A local’s perspective… an inside look at Kensington & Chelsea

LONDON, ENGLAND - AUGUST 27:  Drummers perform at the Notting Hill Carnival on August 27, 2012 in London, England. The annual 2-day carnival, which is the largest of its kind in Europe and is expected to attract around 1 million revellers, has taken place every August Bank Holiday since 1966.  (Photo by Oli Scarff/Getty Images) ORG XMIT: 150820802
(Photo by Oli Scarff/Getty Images) ORG XMIT: 150820802

Written by Serena Esiri-Bloom, North Kensington local

Every year InTRANSIT Festival brings the best of the arts into the Royal Borough of Kensington and Chelsea. K and C is one of London’s most connected and busiest areas; it is near the heart of the city and packed with energy, in part, due to the fact that there is an estimated 190,000 residents.

I have been lucky enough to spend 21 years in this stretch of London. When my parents moved to the North of the borough there were raised eyebrows: this was the heyday of Notting Hill as the central pulse of bohemia in London – not the respectable, polished are that it is today. This was mainly due to the mix between the diverse cultures of the residents in the area and the influx of artists and intellectual lefties looking for cheaper haunts. The North is the bustling and vibrant stronghold of the West Indian and African diaspora communities in Kensington and Chelsea.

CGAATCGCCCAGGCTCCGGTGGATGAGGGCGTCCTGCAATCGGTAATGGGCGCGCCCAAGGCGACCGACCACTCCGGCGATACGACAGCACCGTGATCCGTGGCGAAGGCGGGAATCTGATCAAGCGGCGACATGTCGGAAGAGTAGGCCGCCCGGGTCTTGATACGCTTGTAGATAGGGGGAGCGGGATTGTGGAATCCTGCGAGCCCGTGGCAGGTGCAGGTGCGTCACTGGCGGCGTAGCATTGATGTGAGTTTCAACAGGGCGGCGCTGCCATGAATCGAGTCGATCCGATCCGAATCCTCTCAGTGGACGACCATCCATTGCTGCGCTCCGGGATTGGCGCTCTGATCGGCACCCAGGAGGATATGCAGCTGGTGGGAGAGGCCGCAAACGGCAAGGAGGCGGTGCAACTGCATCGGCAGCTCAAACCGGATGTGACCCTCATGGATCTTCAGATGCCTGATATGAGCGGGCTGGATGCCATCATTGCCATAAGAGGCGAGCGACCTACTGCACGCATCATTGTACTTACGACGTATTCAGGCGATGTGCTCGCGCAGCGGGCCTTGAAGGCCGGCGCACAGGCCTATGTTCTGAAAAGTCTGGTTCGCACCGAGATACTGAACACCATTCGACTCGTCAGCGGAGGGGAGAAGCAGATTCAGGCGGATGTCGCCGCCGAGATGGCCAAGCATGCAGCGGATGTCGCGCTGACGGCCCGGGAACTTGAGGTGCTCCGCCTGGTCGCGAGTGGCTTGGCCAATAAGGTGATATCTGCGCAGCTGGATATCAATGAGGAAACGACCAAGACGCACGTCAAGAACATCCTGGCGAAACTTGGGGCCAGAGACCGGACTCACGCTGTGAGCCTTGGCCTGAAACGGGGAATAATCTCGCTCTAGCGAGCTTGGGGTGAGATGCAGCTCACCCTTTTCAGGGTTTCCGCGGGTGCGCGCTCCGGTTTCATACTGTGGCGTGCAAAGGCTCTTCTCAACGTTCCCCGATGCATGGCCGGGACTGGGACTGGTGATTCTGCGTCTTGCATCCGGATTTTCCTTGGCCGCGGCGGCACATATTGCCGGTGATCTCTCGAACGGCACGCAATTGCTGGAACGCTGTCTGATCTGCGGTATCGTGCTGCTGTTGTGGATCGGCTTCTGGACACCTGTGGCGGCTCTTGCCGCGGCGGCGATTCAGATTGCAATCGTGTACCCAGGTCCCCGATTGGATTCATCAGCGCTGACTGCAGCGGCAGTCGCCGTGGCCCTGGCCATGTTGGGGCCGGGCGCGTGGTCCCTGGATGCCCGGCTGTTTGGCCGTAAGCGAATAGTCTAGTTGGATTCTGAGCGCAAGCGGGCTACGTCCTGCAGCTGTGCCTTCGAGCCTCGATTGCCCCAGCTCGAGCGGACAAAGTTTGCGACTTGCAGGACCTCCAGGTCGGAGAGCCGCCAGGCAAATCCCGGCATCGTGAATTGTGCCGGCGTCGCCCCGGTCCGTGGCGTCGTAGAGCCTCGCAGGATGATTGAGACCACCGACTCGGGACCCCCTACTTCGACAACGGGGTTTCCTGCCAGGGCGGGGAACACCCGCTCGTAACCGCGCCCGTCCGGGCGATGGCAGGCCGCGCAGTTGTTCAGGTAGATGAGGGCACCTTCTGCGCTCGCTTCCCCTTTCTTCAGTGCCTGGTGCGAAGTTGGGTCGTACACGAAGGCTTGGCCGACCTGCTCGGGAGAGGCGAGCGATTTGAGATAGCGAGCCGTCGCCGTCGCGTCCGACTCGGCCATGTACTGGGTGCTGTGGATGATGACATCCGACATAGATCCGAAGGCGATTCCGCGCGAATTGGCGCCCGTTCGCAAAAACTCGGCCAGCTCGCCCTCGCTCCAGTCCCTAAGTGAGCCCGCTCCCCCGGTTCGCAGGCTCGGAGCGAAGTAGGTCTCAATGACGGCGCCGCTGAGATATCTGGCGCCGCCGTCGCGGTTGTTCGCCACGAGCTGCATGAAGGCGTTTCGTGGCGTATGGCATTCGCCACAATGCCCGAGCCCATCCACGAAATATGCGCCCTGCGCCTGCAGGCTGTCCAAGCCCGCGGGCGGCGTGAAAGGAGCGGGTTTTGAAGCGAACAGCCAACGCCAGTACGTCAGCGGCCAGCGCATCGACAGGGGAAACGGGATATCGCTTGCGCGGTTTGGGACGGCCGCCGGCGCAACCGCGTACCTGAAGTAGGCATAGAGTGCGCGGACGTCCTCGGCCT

I have been to the Notting Hill Carnival every year since I was born. The vibrations of sound systems and smell of jerk chicken are now forever linked to happy days shared with thousands of others on the streets of Portobello. The one moment in summer where everyone shows their love for these streets.

Notting Hill Carnival 2

Of course, there have always been the expensive parts of Kensington and Chelsea. Little Paris in South Ken is where you will find the Chelsea mums and Lycée kids jostling into cafes and cooing over croissants.

I have walked the streets, eyes pealed, for the tell-tale blue placards that signal to the passerby that an important former resident once lived there. Dwellers range from radical ‘1984’ author George Orwell, to suffragettes Emmeline and Cristabel Pankhurst, to the infamous painter Francis Bacon; even Bob Marley lived for a stint in Chelsea in the 70s. Venues such as the Royal Albert Hall or areas like Notting Hill and Portobello stand strong in their Bohemian heritage.

If you make it to Goldborne Road, you will still find the diehard locals navigating the dense urban environment at the edges of Kensington and Chelsea. What better place to continue to champion the Arts than here. InTRANSIT Festival will continue to use the wonderful streets, parks, and spaces of Kensington and Chelsea to platform Art and Artists, rediscovering lost spaces. A time for experimentation and collaboration all over the Borough.

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